HISTORY OF SALEM: New names for downtown lanes pay homage to the city’s first steel building, a theater that burned down
As part of the Salem Reporter Local History Series, Jacqueline Heavey, Chair of the Salem Main Street Association Design Committee, explains the story behind the new names of Wexford Alley and Fortune’s Corner.
The Wexford Theater in 1911 (Oregon Statesman, January 1, 1911)
In 2019, the Salem Main Street Association asked residents to suggest names for the alleys in the city center and vote for their favorites. About 600 people weighed in. As part of Salem Reporter’s Local History Series, Jacqueline Heavey, chair of the project’s design committee, explains the story behind the chosen lane names with historic photos. Read the first volume here, which includes information about Electric Alley.
The city recently placed all road signs in downtown Salem.
Alley two is bounded by Liberty, Chemeketa, High and Court streets. The winning name, with 63% of the vote, was Wexford Alley. This lane was named for the Wexford Theater which was located at 467 Court Street NE
Judge PH D’Arcy, a prominent Salem developer, built the Wexford Theater in 1910. It has been described as one of the most advanced theaters on the West Coast and special attention has been paid to ventilation, which had been “so perfected that the house is cool on the hottest days and has fresh air all the time.” However, the Salemites were only able to enjoy the theater for a few years, as the theater burned down in 1915. D’Arcy replaced the Wexford with a new building called the New Wexford Building in 1916, although instead of a theater, the Geer-Krueger Co. became the building’s new tenant.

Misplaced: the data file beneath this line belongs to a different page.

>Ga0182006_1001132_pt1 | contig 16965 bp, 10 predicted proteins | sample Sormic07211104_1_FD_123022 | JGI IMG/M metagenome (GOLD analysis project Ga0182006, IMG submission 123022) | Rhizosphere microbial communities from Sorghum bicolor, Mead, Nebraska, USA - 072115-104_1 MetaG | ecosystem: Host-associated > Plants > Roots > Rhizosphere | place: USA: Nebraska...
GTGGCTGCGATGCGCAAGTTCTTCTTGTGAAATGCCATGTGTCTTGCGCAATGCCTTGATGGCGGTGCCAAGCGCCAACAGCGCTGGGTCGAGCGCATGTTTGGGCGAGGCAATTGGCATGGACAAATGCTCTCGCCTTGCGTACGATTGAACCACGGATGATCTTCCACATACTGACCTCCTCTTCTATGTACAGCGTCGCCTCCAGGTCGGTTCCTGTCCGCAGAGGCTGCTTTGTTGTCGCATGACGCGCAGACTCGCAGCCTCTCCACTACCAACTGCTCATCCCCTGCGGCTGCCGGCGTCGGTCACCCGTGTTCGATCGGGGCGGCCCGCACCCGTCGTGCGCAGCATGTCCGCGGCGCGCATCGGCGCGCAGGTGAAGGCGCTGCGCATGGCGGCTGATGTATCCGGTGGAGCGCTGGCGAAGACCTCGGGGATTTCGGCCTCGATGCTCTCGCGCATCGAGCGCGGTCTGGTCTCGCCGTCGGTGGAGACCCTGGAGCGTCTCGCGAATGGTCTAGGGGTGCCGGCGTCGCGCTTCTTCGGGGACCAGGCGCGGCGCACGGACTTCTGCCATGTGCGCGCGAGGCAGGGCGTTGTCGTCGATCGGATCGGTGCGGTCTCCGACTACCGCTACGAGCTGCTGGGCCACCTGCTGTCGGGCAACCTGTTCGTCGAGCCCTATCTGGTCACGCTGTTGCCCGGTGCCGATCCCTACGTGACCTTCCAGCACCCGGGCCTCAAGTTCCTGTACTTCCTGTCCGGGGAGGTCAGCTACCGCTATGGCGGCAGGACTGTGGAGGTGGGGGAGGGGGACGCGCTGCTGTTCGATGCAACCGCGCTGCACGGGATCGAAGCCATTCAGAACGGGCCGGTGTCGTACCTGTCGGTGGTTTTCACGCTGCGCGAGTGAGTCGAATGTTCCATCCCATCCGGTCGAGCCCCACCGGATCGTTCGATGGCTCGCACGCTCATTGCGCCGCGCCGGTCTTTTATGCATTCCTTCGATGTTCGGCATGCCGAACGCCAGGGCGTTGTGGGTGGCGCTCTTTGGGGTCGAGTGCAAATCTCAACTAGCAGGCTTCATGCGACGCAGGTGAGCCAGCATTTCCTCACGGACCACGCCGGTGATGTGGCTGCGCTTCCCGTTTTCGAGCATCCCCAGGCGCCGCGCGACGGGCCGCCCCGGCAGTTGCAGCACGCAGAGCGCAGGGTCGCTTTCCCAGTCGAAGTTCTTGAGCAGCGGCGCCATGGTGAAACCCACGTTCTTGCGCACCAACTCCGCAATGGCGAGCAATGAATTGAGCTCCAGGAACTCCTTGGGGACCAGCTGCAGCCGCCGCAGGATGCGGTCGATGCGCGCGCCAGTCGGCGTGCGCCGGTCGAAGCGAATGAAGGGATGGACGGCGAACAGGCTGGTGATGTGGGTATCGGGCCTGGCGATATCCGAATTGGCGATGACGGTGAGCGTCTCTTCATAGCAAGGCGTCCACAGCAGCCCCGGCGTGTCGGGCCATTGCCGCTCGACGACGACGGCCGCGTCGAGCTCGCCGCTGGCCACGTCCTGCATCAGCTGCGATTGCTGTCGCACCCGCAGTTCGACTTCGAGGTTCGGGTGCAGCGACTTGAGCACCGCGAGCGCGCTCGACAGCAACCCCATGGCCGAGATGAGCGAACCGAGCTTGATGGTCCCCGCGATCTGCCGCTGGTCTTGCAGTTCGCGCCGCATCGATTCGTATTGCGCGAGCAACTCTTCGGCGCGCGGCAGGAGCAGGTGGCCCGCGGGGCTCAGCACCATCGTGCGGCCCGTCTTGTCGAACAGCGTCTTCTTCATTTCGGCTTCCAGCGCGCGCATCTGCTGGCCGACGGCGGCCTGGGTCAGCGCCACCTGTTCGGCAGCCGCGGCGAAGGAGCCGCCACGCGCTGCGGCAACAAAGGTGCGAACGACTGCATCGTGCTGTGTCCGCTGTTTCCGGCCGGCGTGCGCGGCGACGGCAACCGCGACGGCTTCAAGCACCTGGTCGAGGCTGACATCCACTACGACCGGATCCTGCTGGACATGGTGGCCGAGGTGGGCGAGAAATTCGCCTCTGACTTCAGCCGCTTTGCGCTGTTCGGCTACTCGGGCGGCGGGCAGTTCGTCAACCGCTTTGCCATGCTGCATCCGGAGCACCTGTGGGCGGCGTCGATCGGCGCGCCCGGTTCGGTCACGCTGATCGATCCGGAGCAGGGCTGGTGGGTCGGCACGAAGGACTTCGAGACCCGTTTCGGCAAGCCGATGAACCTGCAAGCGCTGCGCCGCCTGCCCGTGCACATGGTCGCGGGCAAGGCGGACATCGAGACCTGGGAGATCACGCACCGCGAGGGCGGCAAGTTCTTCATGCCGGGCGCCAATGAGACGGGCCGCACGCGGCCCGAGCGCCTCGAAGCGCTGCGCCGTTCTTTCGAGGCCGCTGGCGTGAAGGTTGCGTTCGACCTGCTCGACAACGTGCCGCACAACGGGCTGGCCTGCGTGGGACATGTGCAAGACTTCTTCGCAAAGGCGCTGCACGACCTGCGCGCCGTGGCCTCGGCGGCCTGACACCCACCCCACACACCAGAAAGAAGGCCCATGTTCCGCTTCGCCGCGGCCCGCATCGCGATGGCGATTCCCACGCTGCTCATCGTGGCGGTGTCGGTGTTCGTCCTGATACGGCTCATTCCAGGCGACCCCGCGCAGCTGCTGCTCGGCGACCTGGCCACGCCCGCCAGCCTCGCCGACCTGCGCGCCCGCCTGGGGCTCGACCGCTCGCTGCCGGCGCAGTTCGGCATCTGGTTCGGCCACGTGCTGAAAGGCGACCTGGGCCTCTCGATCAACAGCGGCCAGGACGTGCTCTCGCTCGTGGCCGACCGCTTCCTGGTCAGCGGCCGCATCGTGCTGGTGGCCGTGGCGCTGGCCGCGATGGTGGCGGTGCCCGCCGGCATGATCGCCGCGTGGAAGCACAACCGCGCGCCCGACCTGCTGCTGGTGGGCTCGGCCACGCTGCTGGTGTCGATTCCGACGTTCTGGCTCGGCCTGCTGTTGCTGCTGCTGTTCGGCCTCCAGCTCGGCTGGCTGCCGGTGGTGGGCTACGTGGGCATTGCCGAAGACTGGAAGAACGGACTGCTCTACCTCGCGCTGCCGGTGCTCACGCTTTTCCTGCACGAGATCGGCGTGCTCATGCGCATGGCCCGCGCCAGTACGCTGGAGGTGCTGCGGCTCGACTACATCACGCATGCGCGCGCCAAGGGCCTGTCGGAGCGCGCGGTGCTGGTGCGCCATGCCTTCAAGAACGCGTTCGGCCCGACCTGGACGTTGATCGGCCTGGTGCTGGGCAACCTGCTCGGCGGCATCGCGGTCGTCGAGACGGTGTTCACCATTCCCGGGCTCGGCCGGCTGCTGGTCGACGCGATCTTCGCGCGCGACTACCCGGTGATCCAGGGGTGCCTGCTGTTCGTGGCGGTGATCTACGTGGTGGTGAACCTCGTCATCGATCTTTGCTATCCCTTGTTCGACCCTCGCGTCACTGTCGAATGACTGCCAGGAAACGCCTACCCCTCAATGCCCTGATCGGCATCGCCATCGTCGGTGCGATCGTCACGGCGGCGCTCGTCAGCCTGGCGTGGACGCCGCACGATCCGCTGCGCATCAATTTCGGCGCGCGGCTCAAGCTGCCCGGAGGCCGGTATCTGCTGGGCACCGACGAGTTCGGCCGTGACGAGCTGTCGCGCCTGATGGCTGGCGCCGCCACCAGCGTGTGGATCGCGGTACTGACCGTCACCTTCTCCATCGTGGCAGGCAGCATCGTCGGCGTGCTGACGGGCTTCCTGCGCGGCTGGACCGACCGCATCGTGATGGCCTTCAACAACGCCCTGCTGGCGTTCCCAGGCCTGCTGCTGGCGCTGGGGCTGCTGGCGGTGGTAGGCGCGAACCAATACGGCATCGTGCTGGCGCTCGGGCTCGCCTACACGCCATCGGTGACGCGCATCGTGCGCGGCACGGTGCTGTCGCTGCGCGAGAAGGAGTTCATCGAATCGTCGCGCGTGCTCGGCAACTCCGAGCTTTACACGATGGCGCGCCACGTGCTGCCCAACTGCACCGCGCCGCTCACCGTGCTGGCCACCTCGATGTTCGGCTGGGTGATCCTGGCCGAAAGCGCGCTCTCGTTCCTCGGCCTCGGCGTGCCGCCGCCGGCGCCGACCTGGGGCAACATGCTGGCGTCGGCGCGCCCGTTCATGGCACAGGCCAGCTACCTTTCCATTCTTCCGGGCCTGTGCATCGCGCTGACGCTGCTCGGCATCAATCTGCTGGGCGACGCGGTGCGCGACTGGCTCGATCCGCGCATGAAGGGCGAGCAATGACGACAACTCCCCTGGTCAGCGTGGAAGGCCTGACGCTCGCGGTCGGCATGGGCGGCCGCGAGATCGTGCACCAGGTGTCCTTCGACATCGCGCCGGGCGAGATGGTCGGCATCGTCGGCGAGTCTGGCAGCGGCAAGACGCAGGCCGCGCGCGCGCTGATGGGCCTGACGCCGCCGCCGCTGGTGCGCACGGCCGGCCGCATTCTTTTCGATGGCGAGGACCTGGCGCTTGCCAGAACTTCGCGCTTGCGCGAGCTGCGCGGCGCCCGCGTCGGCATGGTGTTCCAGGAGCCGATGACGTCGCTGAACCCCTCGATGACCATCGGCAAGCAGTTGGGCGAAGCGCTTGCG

Part of a January 1, 1911 article in the Oregon Statesman on the installation of a new pipe organ by the Wexford Theater.
Lane Three is bounded by Front, Court, Commercial, and State Streets. The winning name, with 56% of the vote, was Fortune’s Corner. This alley was named after the two bank buildings in this block and a store called Fortune’s Corner.
Architectural drawing of the National Bank of the United States building presented in 1909. (“$ 100,000 worth of fire-retardant steel blocks erected in this city as an office and bank building,” Capital Journal, July 24, 1909 )
This block has housed many banking companies in Salem. The National Bank of the United States opened in 1909 and was the first steel building in Salem. The Capital National Bank, just a storefront north of the US National Bank, was organized in 1885, and a new building facade was constructed in 1892. The new facade, constructed in the Richardson-Roman style, is one of the most recognizable buildings in Salem. The first advertisements of the National Bank of the United States referred to the region as “Fortune’s Corner” in 1908.
A May 13, 1908 advertisement for the National Bank of the United States at “Fortune’s Corner” in downtown Salem was published in the Oregon Statesman.
Editor’s Note: This column is a feature of Salem Reporter to highlight local history in collaboration with area historians and historical organizations. If you have any comments or would like to participate, please contact Editor-in-Chief Rachel Alexander at [email protected]
JUST THE FACTS, FOR SALEM – We report to your community with care and depth, fairness and precision. Receive local news that interests you. Subscribe to Salem Reporter starting at $ 5 per month. Click on I want to subscribe!